A 12GA shotgun is always a must in any survival situation. You can get shells for it just about anywhere, and it is perfect for up close defense, and hunting numerous types of game. There are many types of shells for it, like, bird shot, buckshot, slugs, sabbots, BB and many more.

posted on Feb, 15 2008 @ 10:48 PM
My Choice is the Springfield M1A

It is also Massad Ayoob's

Caliber: 7.62x51 mm NATO (.308 Winchester)
Action: Gas operated, rotating bolt
Length: 1120 mm
Barrel Length: 559 mm
Weight loaded: 5,1 kg (6.6 kg M14A1)
Magazine: 20 rounds, detachable box
Rate of fire: 700 -750 rounds per minute

posted on Feb, 27 2008 @ 05:05 PM
My survival room has the following:

Marlin .22lr semi-auto
Marlin .22 mag bolt action
Ruger mini-ranch .308 semi-auto with scope
Winchester .30-30 lever action
Remington 1300 pump 12 ga
Mossberg 500 SP 12 ga
Fred Bear #55 Recurve Bow
llots of fishing gear, hunting gear, outdoor supplies etc. My dad dug out the space when i was a kid in 1980, used cinderblock for the walls and kitchen tiles for the floor. I have seeds, a chemical toilet, and all kinds of gear there. There is a 4 inch pipe covered with mesh for ventilation. Very cozy there in the winter.

posted on Apr, 30 2008 @ 03:46 AM
I found this topic late . . . wish I had seen it months ago.

Anyway, I think the best survival weapon is going to be which ever one best fits your survival plan . . . which is why there can never be a consensus in a thread like this. Anyone who has thought on the subject for any length of time has come up with what they think of as a realistic survival strategy.

Whatever that strategy is, pick the weapon that is going to make it work.

Some here obviously think in terms of high-mobility, carry whatever you need on your back and survive off the land (the wanderer). Some think in terms of holing up in a single isolated spot (the hermit). Others who live and work in metro areas seem to think in terms of getting out of the city with their family and necessary belonging intact as being the biggest component of their survival plan (the refugee). Some seem to think in terms of scrounging out an existence in the city, where in theory there should be plenty of food, water, and shelter to survive for many years (the rat).

Obviously, each of those strategies is going to call for a different weapon.

Now playing by the rules of this thread, you can only have one weapon for any strategy.

The Wanderer: I think this is the strategy where the 22LR is king. If I'm going to basically live out of a backpack for an extended period, months to years, I'm going to need a few core things out of my weapon: relative light weight, able to consistently put small game in my pot with some degree of stealth, and the ability to carry a year's supply worth of ammo. The 22LR flat out excels here. A 12g is also a consideration, but it comes up short in the stealth and ability to carry a year's worth of ammo categories. Obviously no weapon is ideal, but I'll live or die with the 22LR's strengths and do my best to minimize the weaknesses.

My choice: Ruger 10/22 with a removable 4x scope.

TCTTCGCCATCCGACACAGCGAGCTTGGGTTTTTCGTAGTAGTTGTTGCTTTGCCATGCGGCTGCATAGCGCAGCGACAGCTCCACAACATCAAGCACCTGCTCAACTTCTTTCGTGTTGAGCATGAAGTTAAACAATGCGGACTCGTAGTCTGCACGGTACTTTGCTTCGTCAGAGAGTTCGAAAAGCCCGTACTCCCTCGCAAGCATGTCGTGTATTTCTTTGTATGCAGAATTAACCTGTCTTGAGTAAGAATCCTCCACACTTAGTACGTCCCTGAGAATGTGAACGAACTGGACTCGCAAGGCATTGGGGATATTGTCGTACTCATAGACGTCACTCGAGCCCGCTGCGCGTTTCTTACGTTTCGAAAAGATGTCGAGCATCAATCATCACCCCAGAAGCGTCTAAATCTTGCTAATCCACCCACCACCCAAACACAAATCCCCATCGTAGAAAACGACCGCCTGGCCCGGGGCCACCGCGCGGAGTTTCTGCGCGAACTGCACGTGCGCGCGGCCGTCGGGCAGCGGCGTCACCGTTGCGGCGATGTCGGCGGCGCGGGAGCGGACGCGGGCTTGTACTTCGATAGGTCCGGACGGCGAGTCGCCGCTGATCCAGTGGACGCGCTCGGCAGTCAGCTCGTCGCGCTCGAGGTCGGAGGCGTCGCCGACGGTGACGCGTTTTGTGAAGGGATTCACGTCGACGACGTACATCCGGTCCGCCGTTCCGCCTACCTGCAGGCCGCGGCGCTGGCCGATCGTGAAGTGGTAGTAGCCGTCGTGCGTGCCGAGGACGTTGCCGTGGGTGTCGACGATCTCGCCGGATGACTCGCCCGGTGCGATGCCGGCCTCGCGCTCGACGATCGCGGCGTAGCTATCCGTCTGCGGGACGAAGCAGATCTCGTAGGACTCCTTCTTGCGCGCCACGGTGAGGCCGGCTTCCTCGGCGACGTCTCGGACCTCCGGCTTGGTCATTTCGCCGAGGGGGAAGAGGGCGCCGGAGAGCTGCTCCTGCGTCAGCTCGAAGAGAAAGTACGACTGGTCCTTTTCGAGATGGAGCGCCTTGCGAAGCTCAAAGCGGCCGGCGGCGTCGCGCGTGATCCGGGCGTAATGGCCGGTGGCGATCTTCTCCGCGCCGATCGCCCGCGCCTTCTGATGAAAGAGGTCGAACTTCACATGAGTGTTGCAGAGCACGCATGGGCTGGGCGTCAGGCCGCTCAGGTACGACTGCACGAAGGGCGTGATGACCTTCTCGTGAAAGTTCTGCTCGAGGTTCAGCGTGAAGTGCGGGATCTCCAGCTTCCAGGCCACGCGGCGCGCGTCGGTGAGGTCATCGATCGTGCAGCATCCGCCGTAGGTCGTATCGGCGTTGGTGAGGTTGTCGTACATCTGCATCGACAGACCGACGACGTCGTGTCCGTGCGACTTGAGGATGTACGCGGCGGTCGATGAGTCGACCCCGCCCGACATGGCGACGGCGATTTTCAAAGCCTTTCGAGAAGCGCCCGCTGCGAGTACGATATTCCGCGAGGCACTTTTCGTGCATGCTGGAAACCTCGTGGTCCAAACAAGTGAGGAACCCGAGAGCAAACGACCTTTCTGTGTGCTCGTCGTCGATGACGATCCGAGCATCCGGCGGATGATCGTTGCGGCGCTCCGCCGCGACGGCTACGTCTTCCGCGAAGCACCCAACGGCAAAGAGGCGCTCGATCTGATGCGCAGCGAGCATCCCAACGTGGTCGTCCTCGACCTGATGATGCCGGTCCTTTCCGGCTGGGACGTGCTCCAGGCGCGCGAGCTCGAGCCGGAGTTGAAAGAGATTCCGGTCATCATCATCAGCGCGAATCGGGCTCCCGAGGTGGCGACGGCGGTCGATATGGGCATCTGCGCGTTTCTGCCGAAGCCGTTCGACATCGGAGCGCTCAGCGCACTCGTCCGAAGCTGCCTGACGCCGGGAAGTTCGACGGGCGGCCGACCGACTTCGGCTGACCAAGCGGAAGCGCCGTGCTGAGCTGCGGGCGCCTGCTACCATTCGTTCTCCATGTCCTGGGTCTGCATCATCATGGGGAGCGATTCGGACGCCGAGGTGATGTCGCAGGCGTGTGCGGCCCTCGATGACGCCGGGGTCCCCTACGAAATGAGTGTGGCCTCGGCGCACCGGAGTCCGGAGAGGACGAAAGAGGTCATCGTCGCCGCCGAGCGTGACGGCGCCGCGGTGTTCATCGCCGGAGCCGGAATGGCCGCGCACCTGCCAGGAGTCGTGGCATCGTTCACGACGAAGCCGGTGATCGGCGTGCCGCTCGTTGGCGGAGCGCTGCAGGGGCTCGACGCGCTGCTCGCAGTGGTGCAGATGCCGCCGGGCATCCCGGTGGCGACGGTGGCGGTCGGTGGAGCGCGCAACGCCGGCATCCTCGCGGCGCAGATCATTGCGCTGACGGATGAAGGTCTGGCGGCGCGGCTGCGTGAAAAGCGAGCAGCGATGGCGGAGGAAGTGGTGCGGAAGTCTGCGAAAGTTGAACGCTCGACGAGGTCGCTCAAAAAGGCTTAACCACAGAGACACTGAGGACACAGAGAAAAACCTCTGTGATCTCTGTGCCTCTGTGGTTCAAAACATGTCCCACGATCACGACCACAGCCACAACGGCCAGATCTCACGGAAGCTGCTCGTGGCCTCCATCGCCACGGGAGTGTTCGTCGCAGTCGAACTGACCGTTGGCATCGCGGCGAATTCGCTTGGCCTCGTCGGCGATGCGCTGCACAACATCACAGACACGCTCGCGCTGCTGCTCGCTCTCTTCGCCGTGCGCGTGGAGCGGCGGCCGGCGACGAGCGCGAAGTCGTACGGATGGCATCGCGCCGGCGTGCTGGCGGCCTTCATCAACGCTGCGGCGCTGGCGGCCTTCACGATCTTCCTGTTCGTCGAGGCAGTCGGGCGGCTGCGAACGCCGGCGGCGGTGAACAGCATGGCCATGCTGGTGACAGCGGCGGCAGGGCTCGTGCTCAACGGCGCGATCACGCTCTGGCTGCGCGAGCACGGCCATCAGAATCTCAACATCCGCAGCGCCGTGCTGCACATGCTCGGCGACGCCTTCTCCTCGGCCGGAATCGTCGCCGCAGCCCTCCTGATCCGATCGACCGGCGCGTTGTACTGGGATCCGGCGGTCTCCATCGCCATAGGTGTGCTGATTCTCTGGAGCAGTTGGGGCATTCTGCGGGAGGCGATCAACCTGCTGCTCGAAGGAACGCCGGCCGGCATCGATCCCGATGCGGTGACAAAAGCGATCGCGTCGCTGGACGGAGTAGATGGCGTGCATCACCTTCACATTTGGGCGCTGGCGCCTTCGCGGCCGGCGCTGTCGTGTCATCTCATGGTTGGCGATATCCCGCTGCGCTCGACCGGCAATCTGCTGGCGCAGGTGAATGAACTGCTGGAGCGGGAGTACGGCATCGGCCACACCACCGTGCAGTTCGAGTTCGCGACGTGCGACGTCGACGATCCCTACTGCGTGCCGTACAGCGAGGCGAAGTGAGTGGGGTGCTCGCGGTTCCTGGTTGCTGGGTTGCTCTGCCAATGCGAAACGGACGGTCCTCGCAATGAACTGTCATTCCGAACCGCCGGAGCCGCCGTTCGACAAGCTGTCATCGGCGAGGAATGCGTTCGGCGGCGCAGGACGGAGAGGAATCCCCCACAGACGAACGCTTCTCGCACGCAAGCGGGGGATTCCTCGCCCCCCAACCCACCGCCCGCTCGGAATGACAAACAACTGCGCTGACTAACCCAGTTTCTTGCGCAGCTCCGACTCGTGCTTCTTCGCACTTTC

The Refugee: OK, I've got the survival gear loaded into the QX4 along with the family and need to negotiate my way out of an urban environment filled with scared unprepared folks. Or we're hiking out with our packs loaded. Either way, what single weapon do I choose to take? Well, it's not a .22LR and it's not my .308 turnbolt. Personally, I think it has to be either the 12g or the AR/AK. If I don't get out of the city, my strategy fails and nothing else matters (some other b*stard has all my survival gear). Get me through the first 2 days and we'll manage. Brute killing power and intimidation are critical. I think the 12g wins out as it has a far greater ability to put game on the table consistently once we do get passed the city limit.

My choice: Any decent pump 12g and 200 rounds, half buck half field load.

The Hermit: OK, you're holed up in your Montana cabin, fairly isolated, and planning to keep it in your possession. There is less of a need to survive off small game as you'll be able to lay in some venison a few times a year. You'll probably never have to pack more than a day or two worth of provisions and ammo on you and ideally you fire less than 10 rounds per year. Depending on your geography, you'd ideally be able to monitor obvious ingress points at a standoff range. Here is where the tunbolt makes it's case, but in the end I think I'd want something that fills more of a dual-role in case unwanted guests appear.

My choice: M1A1.

The Rat: I honestly think this is a realistic survival strategy for urban folk. The key to long-term success would be in forming a social network of like-minded people, a strong-armed neighborhood watch program as it were. You should be able to scrounge a living off of canned goods in the vicinity until your social groups develops green areas and brings their collective strengths to bear over time (group survival is always the most reliable). No small game, just protection in close quarters, hands free most times but always armed.

My choice: handgun, .45acp or 9mm, either does the trick equally well.


posted on May, 6 2008 @ 10:20 AM
I definately agree many of the posters who recommend getting atleast one .22LR rifle. I've got two Marlins; they're cheap (~ $150), reliable, and generally all-purpose.